One of the things that many of my clients ask me is how to use an iron-on transfer so that they can put their monogram on their OOT bags, t-shirts or other items. I figured that I would share with you the things I tell them
Here are my hints for using transfers:
- buy the right transfer paper,
- pick the right bag (or t-shirt, etc.)
- know how to flip your monogram
- printing on the highest print quality you can
- trim your image
- iron some more
Buy the right transfer paper
So, which transfer paper is the right transfer paper? It depends on the color of the fabric youâ€™re putting the image on â€“ dark images need transfer paper for dark fabrics to prevent the color of the fabric showing through the monogram. You donâ€™t want your perfect pale yellow to look like a murky green when you iron it onto that blue bag! If youâ€™re putting the image onto white or cream colored fabrics, you can use transfer paper for lighter fabric. One more note, if youâ€™re putting transfers onto stretchy t-shirt fabric, they also make a stretchy transfer paper.
Pick the right bag
I mention purchasing the right bag (or t-shirt, or whatever). Buy cotton. Donâ€™t buy synthetics. It takes a lot of heat to get the transfer to work and synthetics will melt and youâ€™ll be stuck with no bag and youâ€™ll need to buy a new iron.
How to flip your monogram
In order to put your monogram onto your bag, it has to be backwards when you print it. Then when you iron it onto the bag, itâ€™s right side up again. So how do you do it? It will depend on what you have.
If you had your monogram professionally done, go back to your designer and let them know what youâ€™re trying to do. Chances are that they will be more than happy to flip your image for you for free or for a nominal charge.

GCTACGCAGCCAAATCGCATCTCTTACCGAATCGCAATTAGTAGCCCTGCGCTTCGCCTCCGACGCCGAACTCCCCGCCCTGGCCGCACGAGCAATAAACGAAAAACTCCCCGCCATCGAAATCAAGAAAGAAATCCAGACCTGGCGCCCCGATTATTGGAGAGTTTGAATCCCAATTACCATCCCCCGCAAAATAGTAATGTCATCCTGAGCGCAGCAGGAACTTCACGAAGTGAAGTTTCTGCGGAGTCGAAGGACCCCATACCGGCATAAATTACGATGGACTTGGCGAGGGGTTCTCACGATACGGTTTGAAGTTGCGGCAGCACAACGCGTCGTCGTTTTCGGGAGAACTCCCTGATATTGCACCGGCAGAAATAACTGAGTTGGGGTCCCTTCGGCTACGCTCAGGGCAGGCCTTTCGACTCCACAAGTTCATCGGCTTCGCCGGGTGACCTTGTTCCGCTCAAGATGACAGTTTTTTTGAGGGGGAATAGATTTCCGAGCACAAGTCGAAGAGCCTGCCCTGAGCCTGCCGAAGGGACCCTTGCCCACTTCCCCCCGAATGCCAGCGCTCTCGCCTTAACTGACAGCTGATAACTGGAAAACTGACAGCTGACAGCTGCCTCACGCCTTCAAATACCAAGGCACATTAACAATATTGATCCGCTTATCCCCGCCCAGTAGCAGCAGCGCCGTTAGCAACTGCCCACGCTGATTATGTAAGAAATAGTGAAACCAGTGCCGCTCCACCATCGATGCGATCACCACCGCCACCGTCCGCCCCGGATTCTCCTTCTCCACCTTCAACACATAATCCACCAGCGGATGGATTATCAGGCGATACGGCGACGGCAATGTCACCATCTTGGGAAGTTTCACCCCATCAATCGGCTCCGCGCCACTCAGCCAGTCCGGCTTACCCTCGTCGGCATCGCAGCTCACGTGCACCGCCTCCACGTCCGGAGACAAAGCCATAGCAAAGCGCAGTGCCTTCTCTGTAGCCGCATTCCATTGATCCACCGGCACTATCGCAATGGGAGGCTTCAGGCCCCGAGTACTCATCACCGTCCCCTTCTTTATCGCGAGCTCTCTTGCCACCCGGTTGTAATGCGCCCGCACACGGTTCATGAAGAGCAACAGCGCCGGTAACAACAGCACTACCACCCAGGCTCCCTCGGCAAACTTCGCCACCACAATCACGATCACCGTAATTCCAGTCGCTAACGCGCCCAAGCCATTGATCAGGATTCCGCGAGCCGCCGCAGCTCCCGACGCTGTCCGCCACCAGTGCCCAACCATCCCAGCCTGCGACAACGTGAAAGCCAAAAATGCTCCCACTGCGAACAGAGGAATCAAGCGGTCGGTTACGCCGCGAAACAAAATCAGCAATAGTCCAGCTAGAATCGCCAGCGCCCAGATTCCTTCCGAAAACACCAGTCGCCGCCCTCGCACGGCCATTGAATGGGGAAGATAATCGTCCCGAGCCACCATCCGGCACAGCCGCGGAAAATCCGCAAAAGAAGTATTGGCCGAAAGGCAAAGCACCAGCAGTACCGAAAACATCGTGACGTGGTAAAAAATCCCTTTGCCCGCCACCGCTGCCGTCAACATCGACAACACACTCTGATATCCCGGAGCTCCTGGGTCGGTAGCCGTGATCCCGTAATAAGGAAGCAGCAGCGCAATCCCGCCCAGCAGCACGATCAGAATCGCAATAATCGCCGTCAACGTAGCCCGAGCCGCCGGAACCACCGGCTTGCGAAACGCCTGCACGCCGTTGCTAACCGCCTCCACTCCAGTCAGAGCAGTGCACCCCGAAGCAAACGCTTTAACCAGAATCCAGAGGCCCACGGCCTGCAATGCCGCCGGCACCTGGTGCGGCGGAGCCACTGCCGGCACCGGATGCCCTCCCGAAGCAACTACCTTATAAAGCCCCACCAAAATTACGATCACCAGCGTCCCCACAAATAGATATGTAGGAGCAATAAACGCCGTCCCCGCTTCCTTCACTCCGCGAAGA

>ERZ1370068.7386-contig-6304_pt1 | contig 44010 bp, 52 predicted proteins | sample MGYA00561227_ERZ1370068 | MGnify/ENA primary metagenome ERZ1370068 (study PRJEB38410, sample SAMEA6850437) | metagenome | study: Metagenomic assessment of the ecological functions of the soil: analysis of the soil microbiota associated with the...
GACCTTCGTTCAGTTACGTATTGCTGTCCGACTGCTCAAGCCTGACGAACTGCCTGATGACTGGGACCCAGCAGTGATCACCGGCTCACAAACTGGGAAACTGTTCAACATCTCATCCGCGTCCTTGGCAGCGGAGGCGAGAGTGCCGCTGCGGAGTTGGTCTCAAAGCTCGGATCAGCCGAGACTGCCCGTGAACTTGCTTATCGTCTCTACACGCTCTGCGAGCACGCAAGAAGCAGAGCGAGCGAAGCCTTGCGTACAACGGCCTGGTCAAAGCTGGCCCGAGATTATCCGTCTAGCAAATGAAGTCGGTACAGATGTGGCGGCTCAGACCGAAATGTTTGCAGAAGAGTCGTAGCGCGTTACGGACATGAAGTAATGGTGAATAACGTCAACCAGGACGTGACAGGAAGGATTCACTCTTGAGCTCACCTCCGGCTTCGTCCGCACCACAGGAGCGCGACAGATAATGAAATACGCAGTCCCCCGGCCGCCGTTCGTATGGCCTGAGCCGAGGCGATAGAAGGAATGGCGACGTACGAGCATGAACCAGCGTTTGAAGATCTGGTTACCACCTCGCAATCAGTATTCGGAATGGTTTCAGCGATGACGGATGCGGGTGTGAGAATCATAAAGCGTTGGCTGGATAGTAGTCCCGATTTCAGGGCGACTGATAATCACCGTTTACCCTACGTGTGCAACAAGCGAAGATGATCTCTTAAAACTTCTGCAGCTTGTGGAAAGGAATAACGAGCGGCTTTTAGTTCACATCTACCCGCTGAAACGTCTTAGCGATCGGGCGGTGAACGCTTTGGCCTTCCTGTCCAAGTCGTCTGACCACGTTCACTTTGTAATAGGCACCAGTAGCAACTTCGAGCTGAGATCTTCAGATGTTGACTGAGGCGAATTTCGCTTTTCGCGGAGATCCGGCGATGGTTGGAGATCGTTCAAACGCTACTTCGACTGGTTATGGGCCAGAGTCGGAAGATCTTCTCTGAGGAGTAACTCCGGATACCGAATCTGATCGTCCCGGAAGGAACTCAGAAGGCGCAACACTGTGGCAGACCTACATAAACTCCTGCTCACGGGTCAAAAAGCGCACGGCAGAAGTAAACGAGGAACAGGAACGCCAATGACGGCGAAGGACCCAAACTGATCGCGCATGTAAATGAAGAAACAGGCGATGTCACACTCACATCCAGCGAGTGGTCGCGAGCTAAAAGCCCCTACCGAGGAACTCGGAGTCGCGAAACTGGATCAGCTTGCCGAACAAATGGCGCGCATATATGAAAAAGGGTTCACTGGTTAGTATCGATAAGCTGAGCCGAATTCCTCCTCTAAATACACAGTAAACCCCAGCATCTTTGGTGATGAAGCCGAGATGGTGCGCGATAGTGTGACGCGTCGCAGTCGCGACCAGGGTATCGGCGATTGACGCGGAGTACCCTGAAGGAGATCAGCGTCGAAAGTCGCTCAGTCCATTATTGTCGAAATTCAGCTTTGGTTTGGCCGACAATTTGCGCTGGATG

If you designed your own in Photoshop or another graphics application, there should be a button that will do this for you.
If you designed your monogram in a Microsoft format (Word, PowerPoint, etc.), I find that the easiest way to flip your image is in PowerPoint.
Here are some screenshots of how to flip an image:
1. First, open your monogram in Powerpoint.
2. If itâ€™s not already a picture, youâ€™ll need to convert your image into a picture format (I like .png best because it wonâ€™t have a background). Hereâ€™s how to do that (all the images are from Office 2007, so if you have a different version, Iâ€™ll try to tell you where to find the tools):
a. Select all of the components of your monogram by clicking and dragging your mouse to create a box around the entire image.3. Now flip your image â€“ click on the image, and then go to the Picture Tools menu, select the flip or rotate button and select Flip Horizontal, and youâ€™re set! (other versions, the picture toolbar will be on the bottom of the screen, find the flip/rotate button and select Flip Horizontal)
b. Create a copy (other versions: from the edit menu, select copy, or hit Ctrl+C)
c. Now select paste, then paste special (other versions: from the edit menu select paste special, or hit Ctrl+Alt+V)
d. The paste special menu will open, select png.
e. Youâ€™ll now have a copy of your monogram that is a picture.
f. Save a copy of this file with a new name so you donâ€™t damage the original.
g. Delete the original monogram â€“ select it like you did in step 2a, then hit the delete key or select cut. (other versions: from the edit menu, select cut)